It’s the hacking of Equifax, the sequel.
The credit reporting and monitoring bureau said Thursday it has taken one of its customer help website pages down as its security managers looked into a potential malware attack at the company.
“For several hours on Wednesday, and again early Thursday morning, the site was maliciously manipulated again, this time to deliver fraudulent Adobe Flash updates, which when clicked, infected visitors’ computers with adware that was detected by only three of 65 antivirus providers,” the web site Ars Technica reported Thursday.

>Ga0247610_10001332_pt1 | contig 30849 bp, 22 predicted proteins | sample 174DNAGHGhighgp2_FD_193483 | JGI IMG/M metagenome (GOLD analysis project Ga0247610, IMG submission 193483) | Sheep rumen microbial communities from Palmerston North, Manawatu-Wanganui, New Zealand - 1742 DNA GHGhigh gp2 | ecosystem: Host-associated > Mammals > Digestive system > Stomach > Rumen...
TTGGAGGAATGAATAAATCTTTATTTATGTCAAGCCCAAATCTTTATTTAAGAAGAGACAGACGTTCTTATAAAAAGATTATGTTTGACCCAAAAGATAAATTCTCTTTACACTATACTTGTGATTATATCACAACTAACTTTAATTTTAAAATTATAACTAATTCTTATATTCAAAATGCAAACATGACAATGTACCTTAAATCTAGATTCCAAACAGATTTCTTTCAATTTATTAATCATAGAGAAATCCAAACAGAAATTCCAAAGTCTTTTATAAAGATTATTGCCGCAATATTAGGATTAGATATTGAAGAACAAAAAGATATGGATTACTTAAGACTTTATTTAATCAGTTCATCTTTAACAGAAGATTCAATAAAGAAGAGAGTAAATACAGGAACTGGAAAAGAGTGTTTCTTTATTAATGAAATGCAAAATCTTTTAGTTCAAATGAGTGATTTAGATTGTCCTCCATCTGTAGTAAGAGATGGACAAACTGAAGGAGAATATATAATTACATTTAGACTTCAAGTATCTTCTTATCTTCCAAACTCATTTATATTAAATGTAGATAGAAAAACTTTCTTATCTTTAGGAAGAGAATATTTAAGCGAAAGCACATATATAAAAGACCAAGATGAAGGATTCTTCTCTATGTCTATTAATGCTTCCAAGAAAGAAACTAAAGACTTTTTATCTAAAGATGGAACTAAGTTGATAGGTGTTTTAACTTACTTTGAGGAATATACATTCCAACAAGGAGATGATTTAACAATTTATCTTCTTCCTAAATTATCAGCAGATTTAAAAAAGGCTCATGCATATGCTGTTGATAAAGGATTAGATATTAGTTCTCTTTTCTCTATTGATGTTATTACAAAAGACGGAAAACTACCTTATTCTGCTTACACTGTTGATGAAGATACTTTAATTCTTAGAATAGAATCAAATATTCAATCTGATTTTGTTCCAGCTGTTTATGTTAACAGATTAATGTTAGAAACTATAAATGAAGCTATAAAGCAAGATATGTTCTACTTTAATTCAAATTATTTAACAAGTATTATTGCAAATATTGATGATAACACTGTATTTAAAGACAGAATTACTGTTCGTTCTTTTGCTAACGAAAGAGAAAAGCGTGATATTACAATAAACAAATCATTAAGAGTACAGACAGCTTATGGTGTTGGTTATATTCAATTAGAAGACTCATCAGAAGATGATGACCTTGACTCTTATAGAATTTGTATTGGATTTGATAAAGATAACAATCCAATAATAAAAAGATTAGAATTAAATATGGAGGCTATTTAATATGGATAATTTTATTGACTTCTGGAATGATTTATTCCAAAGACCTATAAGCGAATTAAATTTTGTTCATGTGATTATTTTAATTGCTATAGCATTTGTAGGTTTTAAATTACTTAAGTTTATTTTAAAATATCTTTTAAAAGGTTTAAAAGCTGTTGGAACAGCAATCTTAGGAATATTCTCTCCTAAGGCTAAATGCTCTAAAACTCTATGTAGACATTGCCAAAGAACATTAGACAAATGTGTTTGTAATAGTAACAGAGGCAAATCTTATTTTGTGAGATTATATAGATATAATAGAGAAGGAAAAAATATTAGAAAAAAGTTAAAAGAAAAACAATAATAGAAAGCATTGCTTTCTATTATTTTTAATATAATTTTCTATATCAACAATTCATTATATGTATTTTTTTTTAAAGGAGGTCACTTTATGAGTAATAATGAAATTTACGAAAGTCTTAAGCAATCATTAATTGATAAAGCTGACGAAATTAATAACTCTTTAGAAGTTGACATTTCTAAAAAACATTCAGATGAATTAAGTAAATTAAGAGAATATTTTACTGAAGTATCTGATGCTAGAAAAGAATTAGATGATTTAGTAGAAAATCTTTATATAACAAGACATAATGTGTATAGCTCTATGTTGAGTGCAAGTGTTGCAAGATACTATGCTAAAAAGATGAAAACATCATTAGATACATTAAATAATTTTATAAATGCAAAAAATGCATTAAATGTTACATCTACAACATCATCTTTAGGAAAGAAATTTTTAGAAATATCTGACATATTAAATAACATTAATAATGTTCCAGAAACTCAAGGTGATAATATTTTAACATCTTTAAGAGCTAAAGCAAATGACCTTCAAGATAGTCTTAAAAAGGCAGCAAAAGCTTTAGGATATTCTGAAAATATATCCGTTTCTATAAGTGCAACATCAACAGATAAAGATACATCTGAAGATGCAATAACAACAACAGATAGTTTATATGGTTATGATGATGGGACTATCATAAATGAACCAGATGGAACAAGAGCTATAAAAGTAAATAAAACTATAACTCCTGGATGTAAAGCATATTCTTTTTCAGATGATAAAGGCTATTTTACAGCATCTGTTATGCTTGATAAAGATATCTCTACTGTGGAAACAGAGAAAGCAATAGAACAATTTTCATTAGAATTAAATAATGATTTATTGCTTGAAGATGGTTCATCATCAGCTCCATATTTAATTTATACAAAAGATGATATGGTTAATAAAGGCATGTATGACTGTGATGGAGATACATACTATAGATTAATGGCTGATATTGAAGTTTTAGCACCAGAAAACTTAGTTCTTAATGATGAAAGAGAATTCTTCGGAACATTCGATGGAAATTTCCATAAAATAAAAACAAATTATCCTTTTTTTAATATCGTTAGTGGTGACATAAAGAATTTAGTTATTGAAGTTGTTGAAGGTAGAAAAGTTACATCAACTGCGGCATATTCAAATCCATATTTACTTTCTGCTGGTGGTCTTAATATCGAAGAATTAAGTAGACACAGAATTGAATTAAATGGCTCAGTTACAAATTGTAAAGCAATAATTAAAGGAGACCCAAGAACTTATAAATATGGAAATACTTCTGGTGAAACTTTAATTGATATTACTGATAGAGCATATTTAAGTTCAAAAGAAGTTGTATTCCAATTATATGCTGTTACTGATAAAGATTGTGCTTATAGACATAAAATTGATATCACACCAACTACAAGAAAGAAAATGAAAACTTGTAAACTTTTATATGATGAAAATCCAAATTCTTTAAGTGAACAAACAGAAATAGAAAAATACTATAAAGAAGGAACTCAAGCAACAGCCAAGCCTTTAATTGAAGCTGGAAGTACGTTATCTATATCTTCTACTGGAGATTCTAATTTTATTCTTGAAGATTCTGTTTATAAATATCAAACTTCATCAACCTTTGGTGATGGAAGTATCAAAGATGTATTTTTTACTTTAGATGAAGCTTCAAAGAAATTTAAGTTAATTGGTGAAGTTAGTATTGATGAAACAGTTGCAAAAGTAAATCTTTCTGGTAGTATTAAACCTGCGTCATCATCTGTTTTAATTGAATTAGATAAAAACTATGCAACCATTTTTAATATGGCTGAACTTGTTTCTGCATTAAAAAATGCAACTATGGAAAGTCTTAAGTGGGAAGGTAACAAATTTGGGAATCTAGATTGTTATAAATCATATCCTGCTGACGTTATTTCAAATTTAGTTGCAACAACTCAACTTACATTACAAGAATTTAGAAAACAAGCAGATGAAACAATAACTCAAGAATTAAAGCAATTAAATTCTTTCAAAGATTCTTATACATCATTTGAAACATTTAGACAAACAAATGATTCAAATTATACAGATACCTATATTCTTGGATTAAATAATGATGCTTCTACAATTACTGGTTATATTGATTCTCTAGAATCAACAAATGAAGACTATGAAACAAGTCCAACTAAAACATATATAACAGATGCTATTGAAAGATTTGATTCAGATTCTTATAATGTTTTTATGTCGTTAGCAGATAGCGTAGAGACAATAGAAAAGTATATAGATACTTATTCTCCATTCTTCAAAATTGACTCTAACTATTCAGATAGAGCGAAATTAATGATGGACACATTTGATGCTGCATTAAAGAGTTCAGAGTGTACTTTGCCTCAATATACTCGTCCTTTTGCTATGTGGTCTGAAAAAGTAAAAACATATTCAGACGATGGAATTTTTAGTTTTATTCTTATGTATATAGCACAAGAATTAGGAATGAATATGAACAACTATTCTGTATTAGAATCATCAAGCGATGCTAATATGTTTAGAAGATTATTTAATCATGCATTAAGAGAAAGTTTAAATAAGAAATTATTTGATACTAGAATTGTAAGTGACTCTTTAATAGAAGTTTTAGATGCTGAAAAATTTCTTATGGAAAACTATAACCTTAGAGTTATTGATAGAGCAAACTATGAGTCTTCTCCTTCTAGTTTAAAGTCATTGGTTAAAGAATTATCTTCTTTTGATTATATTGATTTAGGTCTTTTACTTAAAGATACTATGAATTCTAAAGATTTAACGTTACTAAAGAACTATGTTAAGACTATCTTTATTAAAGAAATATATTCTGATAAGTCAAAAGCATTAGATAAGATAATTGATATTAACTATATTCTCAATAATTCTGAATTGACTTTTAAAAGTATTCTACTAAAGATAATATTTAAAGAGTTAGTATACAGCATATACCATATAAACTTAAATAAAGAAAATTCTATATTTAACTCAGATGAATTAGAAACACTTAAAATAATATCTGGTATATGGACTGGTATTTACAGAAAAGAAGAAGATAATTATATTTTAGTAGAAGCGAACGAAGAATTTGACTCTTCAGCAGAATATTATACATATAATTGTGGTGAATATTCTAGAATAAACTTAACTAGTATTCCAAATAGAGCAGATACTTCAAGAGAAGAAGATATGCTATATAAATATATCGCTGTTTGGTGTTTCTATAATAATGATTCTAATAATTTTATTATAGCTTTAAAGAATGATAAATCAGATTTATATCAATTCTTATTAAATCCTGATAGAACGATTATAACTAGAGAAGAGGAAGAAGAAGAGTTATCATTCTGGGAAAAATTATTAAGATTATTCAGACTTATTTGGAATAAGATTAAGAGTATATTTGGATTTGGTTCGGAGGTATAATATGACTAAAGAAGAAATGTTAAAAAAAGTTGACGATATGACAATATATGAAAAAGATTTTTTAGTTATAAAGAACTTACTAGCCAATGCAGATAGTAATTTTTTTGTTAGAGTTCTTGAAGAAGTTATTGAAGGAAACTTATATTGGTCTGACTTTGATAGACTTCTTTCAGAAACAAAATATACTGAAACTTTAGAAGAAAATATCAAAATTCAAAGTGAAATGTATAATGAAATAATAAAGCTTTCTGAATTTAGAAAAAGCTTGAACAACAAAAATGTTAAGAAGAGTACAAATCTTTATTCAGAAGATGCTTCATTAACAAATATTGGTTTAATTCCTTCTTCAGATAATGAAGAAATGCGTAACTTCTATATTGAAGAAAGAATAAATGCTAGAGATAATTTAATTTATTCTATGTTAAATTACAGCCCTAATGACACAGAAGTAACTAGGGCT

Equifax has been in the spotlight for admitting last month that it suffered a “cyber-security incident” that affected tens of millions of American consumers.
Last week, Equifax said that a completed review of the summer cyber-breach determined that about 2.5 million additional U.S. consumers were potentially impacted, for a total of 145.5 million people.
The earlier unauthorized access to the company’s data happened from mid-May through July this year, but the company did not alert customers until about six weeks after it was uncovered.
Information stolen primarily included names, Social Security numbers, birth dates, addresses and even some driver’s license numbers, the company said.
Shares of Equifax (NYSE:EFX) were down $1.32 a share to about $109.17 at about 3:10 Thursday afternoon as the market reacted to the latest mishap.